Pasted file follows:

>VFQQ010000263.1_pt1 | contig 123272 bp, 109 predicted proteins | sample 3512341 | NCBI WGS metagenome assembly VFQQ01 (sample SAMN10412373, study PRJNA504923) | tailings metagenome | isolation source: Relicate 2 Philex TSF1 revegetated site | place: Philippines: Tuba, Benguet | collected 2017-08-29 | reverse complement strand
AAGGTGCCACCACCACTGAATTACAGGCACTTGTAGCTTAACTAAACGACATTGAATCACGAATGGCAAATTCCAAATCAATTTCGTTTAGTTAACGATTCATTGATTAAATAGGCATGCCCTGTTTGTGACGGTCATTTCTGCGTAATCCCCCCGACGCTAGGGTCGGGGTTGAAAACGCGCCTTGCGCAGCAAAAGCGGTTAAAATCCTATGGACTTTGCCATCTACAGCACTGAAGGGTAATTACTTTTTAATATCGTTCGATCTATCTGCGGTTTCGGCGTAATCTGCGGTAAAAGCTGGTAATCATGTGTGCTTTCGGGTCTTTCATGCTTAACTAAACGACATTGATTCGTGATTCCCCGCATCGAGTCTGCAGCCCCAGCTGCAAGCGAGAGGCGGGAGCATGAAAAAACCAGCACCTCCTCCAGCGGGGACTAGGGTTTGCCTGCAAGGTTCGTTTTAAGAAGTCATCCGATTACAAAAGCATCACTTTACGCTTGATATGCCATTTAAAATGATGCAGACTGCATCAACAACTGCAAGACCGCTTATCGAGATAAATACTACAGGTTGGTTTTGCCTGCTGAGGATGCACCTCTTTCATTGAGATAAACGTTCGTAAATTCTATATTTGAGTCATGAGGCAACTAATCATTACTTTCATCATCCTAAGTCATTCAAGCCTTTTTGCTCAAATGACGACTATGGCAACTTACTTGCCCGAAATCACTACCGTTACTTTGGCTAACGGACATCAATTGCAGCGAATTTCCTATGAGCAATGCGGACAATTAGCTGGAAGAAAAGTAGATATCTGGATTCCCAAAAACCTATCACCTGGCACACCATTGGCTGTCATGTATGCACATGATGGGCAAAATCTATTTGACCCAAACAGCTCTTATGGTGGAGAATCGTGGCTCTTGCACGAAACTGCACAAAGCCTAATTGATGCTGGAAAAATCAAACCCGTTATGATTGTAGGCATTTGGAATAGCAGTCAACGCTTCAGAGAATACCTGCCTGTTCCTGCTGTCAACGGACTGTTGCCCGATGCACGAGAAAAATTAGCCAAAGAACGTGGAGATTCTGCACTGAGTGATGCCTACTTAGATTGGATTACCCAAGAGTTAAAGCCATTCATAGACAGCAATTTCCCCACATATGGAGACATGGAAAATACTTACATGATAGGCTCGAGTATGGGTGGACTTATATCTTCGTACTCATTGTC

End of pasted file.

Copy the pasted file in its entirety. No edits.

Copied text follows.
>VFQQ010000263.1_pt1 | contig 123272 bp, 109 predicted proteins | sample 3512341 | NCBI WGS metagenome assembly VFQQ01 (sample SAMN10412373, study PRJNA504923) | tailings metagenome | isolation source: Relicate 2 Philex TSF1 revegetated site | place: Philippines: Tuba, Benguet | collected 2017-08-29 | reverse complement strand
AAGGTGCCACCACCACTGAATTACAGGCACTTGTAGCTTAACTAAACGACATTGAATCACGAATGGCAAATTCCAAATCAATTTCGTTTAGTTAACGATTCATTGATTAAATAGGCATGCCCTGTTTGTGACGGTCATTTCTGCGTAATCCCCCCGACGCTAGGGTCGGGGTTGAAAACGCGCCTTGCGCAGCAAAAGCGGTTAAAATCCTATGGACTTTGCCATCTACAGCACTGAAGGGTAATTACTTTTTAATATCGTTCGATCTATCTGCGGTTTCGGCGTAATCTGCGGTAAAAGCTGGTAATCATGTGTGCTTTCGGGTCTTTCATGCTTAACTAAACGACATTGATTCGTGATTCCCCGCATCGAGTCTGCAGCCCCAGCTGCAAGCGAGAGGCGGGAGCATGAAAAAACCAGCACCTCCTCCAGCGGGGACTAGGGTTTGCCTGCAAGGTTCGTTTTAAGAAGTCATCCGATTACAAAAGCATCACTTTACGCTTGATATGCCATTTAAAATGATGCAGACTGCATCAACAACTGCAAGACCGCTTATCGAGATAAATACTACAGGTTGGTTTTGCCTGCTGAGGATGCACCTCTTTCATTGAGATAAACGTTCGTAAATTCTATATTTGAGTCATGAGGCAACTAATCATTACTTTCATCATCCTAAGTCATTCAAGCCTTTTTGCTCAAATGACGACTATGGCAACTTACTTGCCCGAAATCACTACCGTTACTTTGGCTAACGGACATCAATTGCAGCGAATTTCCTATGAGCAATGCGGACAATTAGCTGGAAGAAAAGTAGATATCTGGATTCCCAAAAACCTATCACCTGGCACACCATTGGCTGTCATGTATGCACATGATGGGCAAAATCTATTTGACCCAAACAGCTCTTATGGTGGAGAATCGTGGCTCTTGCACGAAACTGCACAAAGCCTAATTGATGCTGGAAAAATCAAACCCGTTATGATTGTAGGCATTTGGAATAGCAGTCAACGCTTCAGAGAATACCTGCCTGTTCCTGCTGTCAACGGACTGTTGCCCGATGCACGAGAAAAATTAGCCAAAGAACGTGGAGATTCTGCACTGAGTGATGCCTACTTAGATTGGATTACCCAAGAGTTAAAGCCATTCATAGACAGCAATTTCCCCACATATGGAGACATGGAAAATACTTACATGATAGGCTCGAGTATGGGTGGACTTATATCTTCGTACTCATTGTC